Letters, calls and emails: Aldosteronism occurs in 10% of hypertension

Dear Editor

In her interesting article entitled ‘An unusual case of primary uncontrollable BP’, Dr Honor Merriman stated that ‘Conn’s syndrome is said to account for 1 per cent of cases of hypertension’ (GP, 6 October).

However, following the introduction of the blood aldosterone/renin test, the reported values for this incidence from numerous publications in patients with or without hypokalaemia are about 10 per cent.

Therefore, the use of the word ‘unusual’ does not reflect current international opinion.

Conn himself was the first to suggest that primary aldosteronism could occur in patients without hypokalaemia and that the overall incidence for all hypertensives was relatively high. He quoted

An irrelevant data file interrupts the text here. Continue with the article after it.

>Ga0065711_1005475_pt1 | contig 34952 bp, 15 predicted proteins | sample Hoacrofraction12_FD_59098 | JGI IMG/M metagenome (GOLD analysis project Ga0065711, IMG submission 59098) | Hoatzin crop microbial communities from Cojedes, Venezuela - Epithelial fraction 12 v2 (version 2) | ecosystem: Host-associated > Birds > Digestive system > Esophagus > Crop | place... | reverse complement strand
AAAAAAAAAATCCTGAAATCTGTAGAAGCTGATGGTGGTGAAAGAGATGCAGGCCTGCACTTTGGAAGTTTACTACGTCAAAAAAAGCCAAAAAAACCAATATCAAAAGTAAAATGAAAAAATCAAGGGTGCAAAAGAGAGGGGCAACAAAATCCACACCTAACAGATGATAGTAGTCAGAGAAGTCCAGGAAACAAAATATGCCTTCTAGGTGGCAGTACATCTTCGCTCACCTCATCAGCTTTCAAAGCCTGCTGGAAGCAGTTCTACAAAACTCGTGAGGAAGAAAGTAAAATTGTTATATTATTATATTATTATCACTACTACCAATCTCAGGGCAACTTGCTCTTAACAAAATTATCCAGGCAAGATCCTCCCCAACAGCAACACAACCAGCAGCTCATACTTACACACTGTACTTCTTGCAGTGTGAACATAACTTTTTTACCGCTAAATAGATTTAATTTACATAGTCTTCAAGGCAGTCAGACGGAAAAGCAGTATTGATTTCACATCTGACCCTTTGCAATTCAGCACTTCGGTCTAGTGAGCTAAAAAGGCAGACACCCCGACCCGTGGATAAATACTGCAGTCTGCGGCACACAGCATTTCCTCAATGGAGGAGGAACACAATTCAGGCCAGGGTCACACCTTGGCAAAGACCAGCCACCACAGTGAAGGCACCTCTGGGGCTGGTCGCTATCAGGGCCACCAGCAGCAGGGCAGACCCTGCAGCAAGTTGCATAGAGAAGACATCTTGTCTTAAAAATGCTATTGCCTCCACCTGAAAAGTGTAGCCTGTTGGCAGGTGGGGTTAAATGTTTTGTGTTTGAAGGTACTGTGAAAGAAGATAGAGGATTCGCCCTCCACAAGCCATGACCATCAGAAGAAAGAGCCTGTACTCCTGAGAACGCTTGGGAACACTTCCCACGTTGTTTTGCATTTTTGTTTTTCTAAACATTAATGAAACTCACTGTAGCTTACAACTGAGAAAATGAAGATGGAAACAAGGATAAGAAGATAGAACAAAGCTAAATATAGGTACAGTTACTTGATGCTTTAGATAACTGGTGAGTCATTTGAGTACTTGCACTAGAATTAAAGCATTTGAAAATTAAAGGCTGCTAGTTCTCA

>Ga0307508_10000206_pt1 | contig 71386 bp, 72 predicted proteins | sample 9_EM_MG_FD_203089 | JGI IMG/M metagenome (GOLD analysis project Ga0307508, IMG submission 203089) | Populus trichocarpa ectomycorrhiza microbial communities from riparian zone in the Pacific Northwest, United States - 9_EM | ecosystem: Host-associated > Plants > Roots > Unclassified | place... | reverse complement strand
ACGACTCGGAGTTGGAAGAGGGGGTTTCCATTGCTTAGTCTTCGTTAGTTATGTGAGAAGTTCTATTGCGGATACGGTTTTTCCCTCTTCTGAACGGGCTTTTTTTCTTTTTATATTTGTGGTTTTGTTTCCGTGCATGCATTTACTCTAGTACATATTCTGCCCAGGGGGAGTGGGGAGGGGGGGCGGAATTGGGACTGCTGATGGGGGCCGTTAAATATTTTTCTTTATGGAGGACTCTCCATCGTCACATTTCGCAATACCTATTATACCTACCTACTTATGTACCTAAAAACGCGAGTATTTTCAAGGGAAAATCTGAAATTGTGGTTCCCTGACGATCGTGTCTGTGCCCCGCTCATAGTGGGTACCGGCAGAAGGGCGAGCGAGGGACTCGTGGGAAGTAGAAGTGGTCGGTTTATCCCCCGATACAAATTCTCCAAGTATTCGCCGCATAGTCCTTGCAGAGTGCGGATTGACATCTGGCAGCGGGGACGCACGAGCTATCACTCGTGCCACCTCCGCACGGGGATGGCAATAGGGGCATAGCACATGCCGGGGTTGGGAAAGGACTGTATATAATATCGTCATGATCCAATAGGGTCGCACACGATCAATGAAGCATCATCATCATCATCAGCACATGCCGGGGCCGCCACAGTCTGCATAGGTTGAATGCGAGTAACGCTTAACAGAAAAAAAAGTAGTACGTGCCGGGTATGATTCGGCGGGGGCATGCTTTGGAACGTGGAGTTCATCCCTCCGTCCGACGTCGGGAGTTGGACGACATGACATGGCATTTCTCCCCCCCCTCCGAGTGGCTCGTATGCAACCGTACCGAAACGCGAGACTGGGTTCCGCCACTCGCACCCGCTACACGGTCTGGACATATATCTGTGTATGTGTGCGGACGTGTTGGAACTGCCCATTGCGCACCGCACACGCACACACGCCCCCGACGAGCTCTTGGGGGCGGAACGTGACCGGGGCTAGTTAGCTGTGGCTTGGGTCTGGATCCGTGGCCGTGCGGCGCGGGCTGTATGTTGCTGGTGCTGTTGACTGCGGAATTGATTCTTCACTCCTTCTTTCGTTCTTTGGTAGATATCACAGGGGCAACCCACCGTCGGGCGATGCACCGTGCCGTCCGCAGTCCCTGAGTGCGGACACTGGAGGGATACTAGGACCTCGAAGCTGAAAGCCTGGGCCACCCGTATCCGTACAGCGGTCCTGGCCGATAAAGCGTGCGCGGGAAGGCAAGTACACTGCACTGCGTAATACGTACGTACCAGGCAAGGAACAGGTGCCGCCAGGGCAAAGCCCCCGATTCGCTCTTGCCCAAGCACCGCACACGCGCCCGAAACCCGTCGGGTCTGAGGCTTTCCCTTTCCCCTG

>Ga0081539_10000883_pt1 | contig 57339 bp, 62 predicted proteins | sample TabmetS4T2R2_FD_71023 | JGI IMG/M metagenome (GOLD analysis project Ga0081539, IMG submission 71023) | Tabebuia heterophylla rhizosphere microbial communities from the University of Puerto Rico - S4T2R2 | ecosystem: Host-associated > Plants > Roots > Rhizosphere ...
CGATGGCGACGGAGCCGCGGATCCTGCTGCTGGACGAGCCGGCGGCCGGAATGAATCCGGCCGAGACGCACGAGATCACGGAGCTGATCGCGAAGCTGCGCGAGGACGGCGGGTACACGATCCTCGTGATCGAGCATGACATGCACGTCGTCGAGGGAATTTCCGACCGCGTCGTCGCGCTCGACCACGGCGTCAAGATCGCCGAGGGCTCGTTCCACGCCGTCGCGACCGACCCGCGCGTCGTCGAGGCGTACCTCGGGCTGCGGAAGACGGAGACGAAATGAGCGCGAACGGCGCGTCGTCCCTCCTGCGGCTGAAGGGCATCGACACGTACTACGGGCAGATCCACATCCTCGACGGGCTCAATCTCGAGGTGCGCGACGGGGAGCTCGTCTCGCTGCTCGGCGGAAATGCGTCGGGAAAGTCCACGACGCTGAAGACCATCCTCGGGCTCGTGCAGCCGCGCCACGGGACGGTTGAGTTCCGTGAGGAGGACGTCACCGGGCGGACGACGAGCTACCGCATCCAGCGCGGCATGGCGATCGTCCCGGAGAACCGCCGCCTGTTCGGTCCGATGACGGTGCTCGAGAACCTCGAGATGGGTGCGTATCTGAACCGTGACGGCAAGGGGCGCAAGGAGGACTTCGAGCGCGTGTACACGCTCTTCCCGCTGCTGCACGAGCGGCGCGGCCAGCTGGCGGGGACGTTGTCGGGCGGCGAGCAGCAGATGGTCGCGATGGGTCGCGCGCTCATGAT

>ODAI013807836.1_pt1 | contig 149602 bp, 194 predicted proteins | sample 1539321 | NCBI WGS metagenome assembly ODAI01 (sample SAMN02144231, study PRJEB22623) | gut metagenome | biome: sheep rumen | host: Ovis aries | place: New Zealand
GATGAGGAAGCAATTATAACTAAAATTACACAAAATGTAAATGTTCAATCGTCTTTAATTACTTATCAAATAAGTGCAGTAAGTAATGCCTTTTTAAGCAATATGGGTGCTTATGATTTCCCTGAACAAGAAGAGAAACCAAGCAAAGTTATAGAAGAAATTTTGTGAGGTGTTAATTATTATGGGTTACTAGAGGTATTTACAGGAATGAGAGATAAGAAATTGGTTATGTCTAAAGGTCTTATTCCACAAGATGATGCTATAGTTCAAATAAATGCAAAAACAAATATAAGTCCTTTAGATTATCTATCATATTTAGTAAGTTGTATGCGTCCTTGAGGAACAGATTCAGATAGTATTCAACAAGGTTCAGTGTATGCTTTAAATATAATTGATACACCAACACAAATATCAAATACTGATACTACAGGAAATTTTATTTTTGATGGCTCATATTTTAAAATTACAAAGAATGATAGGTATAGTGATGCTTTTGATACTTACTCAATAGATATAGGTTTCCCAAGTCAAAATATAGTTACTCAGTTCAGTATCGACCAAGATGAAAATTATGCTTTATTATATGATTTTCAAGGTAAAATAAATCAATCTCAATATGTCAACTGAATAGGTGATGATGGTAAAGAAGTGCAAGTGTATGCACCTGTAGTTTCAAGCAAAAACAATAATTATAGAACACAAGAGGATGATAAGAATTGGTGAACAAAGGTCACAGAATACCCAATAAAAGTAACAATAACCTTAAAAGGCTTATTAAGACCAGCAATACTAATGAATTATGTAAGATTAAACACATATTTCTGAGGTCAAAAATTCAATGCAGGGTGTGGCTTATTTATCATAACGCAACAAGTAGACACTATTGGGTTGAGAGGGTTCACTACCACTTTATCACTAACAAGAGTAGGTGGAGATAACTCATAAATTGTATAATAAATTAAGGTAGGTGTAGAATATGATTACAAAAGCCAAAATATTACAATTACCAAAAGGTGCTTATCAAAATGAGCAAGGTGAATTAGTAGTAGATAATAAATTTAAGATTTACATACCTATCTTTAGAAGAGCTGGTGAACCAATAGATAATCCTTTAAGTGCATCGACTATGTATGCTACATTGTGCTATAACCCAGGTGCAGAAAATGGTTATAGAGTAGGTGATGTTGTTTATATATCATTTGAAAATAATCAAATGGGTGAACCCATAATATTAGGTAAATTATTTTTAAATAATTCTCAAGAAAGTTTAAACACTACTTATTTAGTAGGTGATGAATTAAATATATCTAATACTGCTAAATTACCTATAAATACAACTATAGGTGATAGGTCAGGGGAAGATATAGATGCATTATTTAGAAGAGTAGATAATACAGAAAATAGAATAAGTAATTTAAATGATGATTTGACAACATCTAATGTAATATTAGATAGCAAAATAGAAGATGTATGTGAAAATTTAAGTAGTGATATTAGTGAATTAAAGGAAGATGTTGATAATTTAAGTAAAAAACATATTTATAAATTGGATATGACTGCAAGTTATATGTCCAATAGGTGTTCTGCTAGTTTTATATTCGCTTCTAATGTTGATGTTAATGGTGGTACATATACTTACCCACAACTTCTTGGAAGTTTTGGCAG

20 per cent but recent investigators, using improved assay methods, obtain rather lower values. They are, however, still much higher [about 10 per cent] than the 1 per cent quoted by Dr Merriman.

The danger is that if this lower outdated value is generally accepted in the UK by GPs, many patients may not be successfully treated for their severe hypertension. Some clinical experts have even stated that primary aldosteronism is now the most treatable form of hypertension.

Professor James F Tait
Harrogate, North Yorkshire

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